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I've trouble categorizing this question. I've seen this stem before - "Which one of the following most closely conforms to the principle above" - and know it's a MBT principle question. But the stimulus is weird, as it contains an argument with its premise and conclusion. So I first identified it as a parallel principle question, which was then applied to different scenarios in five answer choices, as I know MBT questions contain only a fact set and or just a principle. But then when I tried to use the Elemental Attack™ and eliminated three answer choices where the conclusion contains normative language ("should"), I realized this doesn't work.

In addition, the "principle" in the stimulus is also weird - Challenge can be an important source of self-knowledge. 10-1 of the Course book says "a principle is a broad rule that specifies what actions or judgments are correct in certain situations" and, specifically, "Some companies are profitable" is not a principle, because no rule is involved and no judgment can be drawn. Indeed, a lot of MBT principle questions can even be diagrammed using formal logic as all statements. But the principle in this question uses "can be," which is virtually a some statement.

Am I falling into LSAC's trap spending too much time trying to figure out the so called "question type", or there's a reason/benefit to all this? Or it doesn't matter, as long as I know they are both from the Prove Family, where the information flows from the stimulus to the answer choices?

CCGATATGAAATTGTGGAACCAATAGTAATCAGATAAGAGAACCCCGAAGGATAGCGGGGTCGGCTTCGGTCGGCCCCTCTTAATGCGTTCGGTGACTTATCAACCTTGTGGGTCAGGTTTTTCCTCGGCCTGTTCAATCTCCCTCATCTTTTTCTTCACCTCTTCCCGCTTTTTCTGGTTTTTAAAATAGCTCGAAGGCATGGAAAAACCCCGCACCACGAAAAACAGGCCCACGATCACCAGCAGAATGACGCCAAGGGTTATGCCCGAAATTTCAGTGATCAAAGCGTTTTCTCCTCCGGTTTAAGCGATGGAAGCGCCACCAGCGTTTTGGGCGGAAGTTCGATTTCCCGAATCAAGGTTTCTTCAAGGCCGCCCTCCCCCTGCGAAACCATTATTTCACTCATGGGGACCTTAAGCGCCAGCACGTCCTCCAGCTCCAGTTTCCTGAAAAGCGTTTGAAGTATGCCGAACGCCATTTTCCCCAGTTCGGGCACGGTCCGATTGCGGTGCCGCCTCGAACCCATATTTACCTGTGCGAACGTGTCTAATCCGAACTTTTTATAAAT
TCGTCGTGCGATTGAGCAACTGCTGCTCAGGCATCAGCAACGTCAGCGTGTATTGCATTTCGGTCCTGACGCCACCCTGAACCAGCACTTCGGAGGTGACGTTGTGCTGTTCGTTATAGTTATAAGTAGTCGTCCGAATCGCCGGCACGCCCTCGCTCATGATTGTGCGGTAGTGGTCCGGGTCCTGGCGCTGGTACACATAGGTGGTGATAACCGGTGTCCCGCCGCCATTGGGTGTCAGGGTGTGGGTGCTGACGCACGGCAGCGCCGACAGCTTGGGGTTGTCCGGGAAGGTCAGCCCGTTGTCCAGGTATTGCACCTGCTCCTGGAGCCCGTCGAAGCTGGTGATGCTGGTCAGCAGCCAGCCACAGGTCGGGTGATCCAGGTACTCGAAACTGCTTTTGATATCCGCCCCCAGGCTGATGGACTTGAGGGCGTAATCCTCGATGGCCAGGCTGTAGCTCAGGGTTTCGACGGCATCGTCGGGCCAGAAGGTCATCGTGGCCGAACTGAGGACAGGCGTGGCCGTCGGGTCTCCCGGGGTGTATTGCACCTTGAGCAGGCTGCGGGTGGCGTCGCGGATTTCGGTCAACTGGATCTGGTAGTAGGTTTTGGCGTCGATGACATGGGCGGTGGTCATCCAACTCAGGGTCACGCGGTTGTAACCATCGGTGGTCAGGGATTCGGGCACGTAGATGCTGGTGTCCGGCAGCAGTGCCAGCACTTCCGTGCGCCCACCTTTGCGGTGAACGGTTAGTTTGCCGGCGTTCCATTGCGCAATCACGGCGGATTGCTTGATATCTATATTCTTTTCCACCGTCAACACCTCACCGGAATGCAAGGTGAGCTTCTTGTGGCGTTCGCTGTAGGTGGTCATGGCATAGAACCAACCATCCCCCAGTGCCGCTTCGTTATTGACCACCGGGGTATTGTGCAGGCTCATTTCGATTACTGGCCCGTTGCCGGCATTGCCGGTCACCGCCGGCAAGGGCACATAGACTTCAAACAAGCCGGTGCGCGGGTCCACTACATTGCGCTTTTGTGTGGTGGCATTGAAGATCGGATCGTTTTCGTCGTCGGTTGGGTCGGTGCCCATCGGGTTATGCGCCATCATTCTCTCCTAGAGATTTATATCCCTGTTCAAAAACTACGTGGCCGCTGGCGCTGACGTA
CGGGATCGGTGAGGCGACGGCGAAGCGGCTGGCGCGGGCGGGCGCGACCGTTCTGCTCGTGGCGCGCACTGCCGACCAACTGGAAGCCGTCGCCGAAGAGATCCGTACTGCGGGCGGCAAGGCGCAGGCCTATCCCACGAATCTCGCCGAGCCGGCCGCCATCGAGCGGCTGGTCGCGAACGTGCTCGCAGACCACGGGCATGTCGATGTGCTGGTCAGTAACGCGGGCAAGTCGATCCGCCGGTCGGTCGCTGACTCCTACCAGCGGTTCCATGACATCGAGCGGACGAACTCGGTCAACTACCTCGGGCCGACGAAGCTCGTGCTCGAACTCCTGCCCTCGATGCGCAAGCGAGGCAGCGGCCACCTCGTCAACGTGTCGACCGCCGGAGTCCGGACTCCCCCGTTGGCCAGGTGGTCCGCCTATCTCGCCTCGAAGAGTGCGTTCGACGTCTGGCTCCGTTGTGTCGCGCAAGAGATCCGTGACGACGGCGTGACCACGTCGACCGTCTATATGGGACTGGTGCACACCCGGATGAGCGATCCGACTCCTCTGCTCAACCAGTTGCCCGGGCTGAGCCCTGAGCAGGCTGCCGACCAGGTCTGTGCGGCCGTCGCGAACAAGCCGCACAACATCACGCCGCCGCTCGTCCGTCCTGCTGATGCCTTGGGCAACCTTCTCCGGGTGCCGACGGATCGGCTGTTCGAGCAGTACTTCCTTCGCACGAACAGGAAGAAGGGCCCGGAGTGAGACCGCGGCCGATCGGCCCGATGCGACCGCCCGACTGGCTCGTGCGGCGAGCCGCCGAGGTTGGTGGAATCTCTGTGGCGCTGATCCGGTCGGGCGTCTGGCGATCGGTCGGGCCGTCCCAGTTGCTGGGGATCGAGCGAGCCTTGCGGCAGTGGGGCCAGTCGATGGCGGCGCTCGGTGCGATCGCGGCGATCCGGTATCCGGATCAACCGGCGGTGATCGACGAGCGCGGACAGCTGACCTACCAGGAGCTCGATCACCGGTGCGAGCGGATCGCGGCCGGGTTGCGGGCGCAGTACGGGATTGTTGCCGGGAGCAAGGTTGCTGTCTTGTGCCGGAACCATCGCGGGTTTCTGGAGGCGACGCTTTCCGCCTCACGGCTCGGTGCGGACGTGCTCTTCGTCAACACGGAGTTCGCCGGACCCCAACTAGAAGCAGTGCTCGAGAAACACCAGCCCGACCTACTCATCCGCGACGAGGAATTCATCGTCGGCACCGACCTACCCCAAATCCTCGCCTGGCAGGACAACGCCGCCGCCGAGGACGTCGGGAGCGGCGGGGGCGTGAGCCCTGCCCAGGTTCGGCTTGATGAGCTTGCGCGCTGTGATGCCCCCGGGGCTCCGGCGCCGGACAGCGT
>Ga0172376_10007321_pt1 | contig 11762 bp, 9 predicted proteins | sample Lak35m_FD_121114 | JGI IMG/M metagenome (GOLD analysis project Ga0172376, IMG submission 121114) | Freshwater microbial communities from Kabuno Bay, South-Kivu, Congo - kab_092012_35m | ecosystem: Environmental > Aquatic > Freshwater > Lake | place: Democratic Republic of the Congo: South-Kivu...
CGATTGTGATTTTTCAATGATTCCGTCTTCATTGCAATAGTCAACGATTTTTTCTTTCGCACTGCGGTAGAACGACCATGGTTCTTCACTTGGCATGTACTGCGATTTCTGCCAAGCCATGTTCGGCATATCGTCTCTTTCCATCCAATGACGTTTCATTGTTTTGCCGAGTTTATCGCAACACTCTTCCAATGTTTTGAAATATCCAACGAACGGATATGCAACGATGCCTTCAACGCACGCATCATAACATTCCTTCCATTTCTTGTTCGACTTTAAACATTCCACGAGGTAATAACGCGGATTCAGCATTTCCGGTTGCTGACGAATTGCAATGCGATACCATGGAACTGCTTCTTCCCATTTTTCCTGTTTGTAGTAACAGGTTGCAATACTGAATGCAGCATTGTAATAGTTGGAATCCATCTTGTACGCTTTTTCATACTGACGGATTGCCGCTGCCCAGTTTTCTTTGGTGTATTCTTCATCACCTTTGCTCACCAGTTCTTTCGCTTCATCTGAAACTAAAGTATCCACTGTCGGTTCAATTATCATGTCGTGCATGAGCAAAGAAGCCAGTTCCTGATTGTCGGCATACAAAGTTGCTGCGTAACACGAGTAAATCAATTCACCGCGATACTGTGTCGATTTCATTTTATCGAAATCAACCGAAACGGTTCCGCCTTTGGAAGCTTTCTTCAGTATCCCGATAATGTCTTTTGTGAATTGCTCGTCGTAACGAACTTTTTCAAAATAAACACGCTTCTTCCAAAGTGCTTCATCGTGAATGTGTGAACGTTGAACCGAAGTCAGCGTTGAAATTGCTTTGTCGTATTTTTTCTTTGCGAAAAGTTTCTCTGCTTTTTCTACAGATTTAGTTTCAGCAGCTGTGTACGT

George George
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There's nothing wrong with digging deeper into Q-stem, in my view. Short answer: It's a "Must Be True Principle" Q. The important thing is to treat the reasoning as a whole as the guiding principle. At the bottom of page 10-29 in Lesson 10 HW, the Coursebook states: "The classification of these questions can sometimes be difficult for students since the relation of the stimulus to the answer choices is so similar to Parallel Reasoning questions (each answer often features a scenario and topic that is entirely different from that in the stimulus). Remember, both Parallel Reasoning and Must Be True questions are in the First Question Family, and they share many of the same characteristics. In the final analysis, when considering the answer choices, ask yourself, 'Does this match the attributes of the principle in the stimulus?'"

Long answer: The stimulus, though an argument, still contains an essential piece of reasoning. There is a link between challenges being important for self-knowledge and challenges teaching people about their weaknesses. Similar to finding an assumption or gap in the argument, here, the principle must contain these elements: (1) a challenge, (2) a weakness, and (3) a useful insight. In law school, this is called "Elemental Analysis" (similar to the Elemental Attack strategy for Parallel Reasoning Qs). Only answer (A) includes all three elements of the principle/reasoning. The "difficult performance" (challenge) reveals the "memory lapse" (weakness) which helps the pianist "understand why the memory lapse occurred" (useful insight).